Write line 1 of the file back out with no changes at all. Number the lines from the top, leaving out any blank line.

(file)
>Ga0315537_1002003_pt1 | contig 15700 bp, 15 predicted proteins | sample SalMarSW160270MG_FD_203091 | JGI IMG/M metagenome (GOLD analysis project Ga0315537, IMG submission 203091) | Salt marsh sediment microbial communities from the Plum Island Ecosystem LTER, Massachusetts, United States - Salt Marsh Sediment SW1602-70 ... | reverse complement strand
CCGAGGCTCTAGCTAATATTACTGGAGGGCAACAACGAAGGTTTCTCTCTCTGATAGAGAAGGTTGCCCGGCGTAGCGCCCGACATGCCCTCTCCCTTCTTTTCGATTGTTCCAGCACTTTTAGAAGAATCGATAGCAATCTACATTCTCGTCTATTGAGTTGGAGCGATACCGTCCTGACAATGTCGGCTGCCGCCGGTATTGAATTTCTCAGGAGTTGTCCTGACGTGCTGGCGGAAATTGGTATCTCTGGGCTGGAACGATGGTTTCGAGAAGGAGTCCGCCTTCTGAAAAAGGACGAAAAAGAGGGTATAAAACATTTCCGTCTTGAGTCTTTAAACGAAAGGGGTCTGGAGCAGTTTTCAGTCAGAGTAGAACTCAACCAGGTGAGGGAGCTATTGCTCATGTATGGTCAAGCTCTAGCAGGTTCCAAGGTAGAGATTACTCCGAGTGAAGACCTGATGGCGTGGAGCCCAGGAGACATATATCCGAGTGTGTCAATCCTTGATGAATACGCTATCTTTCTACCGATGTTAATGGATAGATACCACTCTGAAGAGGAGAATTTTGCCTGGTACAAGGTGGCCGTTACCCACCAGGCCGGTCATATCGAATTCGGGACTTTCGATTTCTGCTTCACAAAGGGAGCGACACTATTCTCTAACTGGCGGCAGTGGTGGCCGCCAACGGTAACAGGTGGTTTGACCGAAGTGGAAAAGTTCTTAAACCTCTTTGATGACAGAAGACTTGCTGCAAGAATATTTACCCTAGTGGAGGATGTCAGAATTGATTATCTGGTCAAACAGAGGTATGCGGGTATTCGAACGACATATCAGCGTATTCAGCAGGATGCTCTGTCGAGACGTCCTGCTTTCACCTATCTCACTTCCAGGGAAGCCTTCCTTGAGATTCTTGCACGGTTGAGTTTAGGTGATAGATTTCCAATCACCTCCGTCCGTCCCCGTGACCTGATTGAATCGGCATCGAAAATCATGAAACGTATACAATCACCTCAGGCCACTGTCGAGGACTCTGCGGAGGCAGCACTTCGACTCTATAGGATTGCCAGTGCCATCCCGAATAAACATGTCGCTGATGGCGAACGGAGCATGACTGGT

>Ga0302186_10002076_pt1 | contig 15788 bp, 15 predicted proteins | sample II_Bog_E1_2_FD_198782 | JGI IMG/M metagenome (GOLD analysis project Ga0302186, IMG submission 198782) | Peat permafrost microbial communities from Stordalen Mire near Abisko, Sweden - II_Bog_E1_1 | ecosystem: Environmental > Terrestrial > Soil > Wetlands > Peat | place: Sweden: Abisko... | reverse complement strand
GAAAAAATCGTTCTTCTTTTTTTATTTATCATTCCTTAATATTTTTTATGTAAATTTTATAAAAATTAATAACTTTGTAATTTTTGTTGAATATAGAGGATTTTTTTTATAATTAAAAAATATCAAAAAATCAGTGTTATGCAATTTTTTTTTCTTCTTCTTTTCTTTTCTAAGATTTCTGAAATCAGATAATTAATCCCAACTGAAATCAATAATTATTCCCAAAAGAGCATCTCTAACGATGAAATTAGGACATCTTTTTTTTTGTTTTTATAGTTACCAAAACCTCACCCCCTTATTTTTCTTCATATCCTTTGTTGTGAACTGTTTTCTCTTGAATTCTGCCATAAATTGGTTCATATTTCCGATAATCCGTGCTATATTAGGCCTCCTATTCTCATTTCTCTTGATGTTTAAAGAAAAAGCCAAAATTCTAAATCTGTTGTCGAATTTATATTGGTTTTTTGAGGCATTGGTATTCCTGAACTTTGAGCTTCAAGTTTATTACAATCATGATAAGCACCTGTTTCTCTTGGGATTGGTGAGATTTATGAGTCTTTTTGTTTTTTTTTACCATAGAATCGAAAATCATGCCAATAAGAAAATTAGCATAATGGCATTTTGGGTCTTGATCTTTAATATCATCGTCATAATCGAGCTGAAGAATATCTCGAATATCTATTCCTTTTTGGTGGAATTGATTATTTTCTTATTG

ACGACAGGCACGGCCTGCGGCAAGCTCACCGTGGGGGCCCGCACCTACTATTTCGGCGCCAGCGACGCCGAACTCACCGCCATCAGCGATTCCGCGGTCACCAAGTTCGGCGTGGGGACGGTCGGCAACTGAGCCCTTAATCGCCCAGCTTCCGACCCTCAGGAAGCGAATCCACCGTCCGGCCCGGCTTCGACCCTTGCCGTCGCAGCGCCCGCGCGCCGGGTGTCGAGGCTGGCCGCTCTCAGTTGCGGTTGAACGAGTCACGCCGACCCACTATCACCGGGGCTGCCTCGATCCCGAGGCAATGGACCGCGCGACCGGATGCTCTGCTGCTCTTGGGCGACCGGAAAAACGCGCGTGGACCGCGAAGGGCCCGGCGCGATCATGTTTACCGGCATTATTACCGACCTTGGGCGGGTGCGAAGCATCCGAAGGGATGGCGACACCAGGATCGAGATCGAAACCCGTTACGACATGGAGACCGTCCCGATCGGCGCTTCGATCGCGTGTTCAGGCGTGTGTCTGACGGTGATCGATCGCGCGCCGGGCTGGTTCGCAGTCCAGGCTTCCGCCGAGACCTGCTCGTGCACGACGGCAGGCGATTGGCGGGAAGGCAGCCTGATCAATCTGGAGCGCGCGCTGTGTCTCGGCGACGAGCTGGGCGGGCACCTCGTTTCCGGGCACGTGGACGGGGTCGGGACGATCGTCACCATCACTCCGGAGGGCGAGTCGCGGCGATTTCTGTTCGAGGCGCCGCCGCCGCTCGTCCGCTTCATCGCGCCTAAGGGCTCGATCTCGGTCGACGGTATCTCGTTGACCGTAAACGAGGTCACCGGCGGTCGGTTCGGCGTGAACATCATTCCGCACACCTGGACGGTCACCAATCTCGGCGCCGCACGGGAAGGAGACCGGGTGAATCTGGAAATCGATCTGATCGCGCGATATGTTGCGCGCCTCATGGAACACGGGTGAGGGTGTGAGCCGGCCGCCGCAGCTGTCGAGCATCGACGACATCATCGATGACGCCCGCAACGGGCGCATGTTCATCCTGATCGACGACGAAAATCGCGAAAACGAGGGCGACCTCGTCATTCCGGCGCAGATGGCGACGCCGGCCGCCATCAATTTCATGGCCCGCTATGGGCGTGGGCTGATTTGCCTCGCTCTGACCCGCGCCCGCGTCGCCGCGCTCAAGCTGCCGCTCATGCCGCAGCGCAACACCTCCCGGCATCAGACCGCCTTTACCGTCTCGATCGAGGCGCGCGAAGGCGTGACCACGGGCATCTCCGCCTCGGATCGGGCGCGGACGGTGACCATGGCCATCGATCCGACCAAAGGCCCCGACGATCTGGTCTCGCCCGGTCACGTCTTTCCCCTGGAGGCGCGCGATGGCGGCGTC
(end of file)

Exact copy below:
>Ga0315537_1002003_pt1 | contig 15700 bp, 15 predicted proteins | sample SalMarSW160270MG_FD_203091 | JGI IMG/M metagenome (GOLD analysis project Ga0315537, IMG submission 203091) | Salt marsh sediment microbial communities from the Plum Island Ecosystem LTER, Massachusetts, United States - Salt Marsh Sediment SW1602-70 ... | reverse complement strand